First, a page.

Of Democratic presidential prospects from either the recent past or the foreseeable future, include Richard Gephardt, Tom Daschle, Bob Kerry, John Kerry, Al Gore and Wesley Clark as among those who wore the uniform. Among Republicans of the same description, include only John McCain. (I don't--can't--with good conscience include GW on the list with McCain, considering he dodged Vietnam in the Texas Air Guard, then dodged the Texas Air Guard.)
Other cut-and-runners who didn't cut and run are Tom Harkin, David Bonior, Chuck Robb, Jim McDermott, Charles Rangel, John Conyers, several dozen others you likely haven't heard of, and that current voodoo doll for the Right, Jack Murtha, whose Marine Corps career stretched all the way from the Korean War to 1990 and earned him a Bronze Star and two Purple Hearts.
Now, as to the stay-the-coursers: Rick Santorum stayed the course--far away from military service, that is--as did Hastert, Frist, McConnell, Sensenbrenner, Jon Kyle, Dana Rohrabacher, John Cornyn, several dozen others you likely haven't heard of, and Saxby Chambliss, who dodged the bullet with a student deferment and an alleged bad knee before going on to accuse Max Cleland of not having enough patriotism.
In fact, our stay-the-courser-in-chief is surrounded by men whose closest brush with a uniform is when they strut by those color guard lads on their way to another photo-op: Rove, Wolfowitz, Tony Snow, Doug Feith, Scooter Libby, Andrew Card, Ashcroft ... out of the entire neo-con frat club, not one of them served anything but themselves.
Of Idaho's adamant stay-the-coursers, Butch Otter's the only one who got some military under his belt, sitting out Vietnam comfortably in the arms of the Idaho Air Guard. (Larry Craig also joined the Air Guard, but mysteriously only lasted one year of what is usually a six-year commitment. So I don't count him. One year in the Guard is like Bush's five hours in Bahgdad. Yeah, he was there. But then again, he wasn't. Know what I mean?)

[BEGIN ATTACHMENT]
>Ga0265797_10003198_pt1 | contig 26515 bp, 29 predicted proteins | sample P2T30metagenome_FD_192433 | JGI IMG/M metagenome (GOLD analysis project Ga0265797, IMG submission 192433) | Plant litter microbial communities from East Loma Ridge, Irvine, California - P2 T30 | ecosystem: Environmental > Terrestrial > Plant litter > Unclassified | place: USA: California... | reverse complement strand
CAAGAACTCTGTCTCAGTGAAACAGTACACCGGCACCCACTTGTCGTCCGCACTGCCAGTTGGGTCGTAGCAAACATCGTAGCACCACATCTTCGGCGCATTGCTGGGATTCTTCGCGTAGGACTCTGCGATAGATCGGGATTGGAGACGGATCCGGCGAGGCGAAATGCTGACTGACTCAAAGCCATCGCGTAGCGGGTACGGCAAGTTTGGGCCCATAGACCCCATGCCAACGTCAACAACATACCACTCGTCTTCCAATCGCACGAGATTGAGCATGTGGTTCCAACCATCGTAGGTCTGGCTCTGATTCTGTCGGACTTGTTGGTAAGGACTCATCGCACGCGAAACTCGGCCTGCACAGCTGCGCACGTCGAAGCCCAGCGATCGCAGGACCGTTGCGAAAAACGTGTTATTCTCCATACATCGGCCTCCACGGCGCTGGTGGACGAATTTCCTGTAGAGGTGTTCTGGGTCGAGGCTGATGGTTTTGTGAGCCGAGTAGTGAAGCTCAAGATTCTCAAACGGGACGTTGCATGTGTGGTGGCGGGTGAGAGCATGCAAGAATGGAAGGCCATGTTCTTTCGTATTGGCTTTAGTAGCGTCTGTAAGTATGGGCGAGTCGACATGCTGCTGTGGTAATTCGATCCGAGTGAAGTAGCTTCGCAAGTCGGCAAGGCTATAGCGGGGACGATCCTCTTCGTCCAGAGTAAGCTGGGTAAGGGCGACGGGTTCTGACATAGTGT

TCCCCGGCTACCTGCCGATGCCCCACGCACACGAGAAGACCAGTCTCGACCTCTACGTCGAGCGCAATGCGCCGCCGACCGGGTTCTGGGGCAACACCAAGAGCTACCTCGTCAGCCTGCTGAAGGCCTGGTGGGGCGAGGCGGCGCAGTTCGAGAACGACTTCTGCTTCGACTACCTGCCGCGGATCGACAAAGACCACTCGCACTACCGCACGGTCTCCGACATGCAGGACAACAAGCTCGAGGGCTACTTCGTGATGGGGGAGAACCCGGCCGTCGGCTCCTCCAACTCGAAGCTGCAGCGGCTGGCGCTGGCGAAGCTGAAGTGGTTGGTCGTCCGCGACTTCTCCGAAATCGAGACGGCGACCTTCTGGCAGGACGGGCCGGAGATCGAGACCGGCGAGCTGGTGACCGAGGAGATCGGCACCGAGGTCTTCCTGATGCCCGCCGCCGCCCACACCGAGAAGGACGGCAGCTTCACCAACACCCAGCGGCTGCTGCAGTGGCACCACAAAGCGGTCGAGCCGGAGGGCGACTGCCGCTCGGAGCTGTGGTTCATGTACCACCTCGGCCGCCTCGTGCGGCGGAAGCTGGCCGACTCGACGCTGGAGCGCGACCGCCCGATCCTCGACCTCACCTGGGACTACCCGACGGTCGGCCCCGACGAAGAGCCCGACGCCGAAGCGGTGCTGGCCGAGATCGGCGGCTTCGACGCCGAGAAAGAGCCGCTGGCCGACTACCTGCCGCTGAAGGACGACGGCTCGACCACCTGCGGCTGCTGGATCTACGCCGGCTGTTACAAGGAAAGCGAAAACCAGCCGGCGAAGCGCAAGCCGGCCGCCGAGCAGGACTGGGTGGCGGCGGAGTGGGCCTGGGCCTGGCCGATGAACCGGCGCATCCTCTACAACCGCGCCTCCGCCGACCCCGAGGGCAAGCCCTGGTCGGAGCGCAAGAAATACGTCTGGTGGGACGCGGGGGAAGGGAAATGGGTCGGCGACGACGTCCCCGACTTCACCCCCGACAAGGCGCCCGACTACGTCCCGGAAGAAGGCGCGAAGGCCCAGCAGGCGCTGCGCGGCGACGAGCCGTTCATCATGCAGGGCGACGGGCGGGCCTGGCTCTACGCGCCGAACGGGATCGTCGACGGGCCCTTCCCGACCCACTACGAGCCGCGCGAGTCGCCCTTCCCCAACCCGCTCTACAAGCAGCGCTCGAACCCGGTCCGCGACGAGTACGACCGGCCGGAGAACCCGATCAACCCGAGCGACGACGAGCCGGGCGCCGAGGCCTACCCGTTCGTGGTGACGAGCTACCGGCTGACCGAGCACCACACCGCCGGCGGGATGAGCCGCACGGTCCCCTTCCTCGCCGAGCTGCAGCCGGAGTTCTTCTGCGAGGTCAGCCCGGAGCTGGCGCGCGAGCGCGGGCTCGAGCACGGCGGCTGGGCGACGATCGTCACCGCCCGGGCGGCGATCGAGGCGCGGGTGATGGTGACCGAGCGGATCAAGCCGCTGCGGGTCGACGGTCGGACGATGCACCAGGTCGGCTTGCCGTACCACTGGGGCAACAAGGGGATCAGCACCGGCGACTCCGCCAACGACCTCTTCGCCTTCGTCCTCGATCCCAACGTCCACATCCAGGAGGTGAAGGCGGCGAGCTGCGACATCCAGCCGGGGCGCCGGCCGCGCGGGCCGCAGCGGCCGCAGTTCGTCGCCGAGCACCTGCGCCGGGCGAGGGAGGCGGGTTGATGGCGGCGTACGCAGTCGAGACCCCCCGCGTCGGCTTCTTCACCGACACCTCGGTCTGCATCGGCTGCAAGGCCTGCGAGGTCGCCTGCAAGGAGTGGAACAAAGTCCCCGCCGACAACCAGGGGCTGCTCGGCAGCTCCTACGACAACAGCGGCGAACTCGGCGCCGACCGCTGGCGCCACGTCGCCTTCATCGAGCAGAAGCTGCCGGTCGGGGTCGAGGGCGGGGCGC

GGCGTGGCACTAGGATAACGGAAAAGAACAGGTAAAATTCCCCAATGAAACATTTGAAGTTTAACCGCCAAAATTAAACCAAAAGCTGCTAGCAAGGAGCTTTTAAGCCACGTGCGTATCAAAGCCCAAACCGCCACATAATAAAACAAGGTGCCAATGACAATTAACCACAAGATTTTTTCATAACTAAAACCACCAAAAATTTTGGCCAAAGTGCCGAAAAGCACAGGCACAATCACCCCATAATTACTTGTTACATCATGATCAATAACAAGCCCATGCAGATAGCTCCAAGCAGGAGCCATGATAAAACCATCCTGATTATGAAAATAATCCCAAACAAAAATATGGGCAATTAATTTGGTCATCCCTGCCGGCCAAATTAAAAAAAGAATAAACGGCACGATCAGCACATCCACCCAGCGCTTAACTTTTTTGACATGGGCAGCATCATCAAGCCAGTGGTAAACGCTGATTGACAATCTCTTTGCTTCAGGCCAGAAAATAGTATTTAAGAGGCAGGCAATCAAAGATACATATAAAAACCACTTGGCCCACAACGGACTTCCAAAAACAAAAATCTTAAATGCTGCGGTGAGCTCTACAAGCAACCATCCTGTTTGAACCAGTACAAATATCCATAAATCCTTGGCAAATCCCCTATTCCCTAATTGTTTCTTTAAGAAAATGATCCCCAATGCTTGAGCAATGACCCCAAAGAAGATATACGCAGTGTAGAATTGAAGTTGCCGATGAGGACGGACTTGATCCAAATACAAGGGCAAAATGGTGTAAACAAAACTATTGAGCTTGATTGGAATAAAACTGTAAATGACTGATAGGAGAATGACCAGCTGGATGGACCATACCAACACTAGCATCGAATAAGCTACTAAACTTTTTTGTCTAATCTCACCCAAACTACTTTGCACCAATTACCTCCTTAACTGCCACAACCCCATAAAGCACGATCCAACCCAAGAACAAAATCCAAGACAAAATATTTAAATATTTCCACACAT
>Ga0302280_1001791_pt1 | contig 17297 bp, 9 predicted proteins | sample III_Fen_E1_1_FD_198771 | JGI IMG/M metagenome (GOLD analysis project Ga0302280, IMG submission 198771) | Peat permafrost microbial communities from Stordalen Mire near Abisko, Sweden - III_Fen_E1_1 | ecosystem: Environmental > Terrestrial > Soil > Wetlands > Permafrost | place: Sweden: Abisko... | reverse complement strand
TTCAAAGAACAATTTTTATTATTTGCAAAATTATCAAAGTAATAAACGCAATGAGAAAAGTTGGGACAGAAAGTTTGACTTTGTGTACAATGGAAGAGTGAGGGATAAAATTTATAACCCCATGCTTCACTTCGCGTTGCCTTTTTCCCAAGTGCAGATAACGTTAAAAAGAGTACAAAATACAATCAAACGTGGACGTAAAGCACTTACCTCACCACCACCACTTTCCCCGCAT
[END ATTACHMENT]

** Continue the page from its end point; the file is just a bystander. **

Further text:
So think about that--why people who actually spent time shooting at others and being shot at in return are now leading the charge to get our people the hell out of there. Think about why, of the 12 Iraq vets currently running for Congress, 10 of them are Democrats. And think about why the ones who stayed home, gloating over their slick ideas, seem perfectly willing to keep your sons and daughters in the desert indefinitely.
Think about it as you hear another no-way warrior mouth their little mantra. "Cut and run" will likely work on the shambling crackers. It's easy to say--not even Bush could mispronounce it--and it implies cowardice, the worst character flaw you can have to those who, in word if not deed, are constantly reminding us what tough customers they are.
But doesn't sending others out to fight and die for their particular brand of geopolitical hooey--particularly when they had every opportunity to join the fray, themselves, but ducked out of it--imply a far more profound cowardice?
Yeah, it does. The lowest of the low trick others into fighting their battles for them. We all knew that, even in grade school. So how can we have forgotten it just because the creeps made it to D.C.?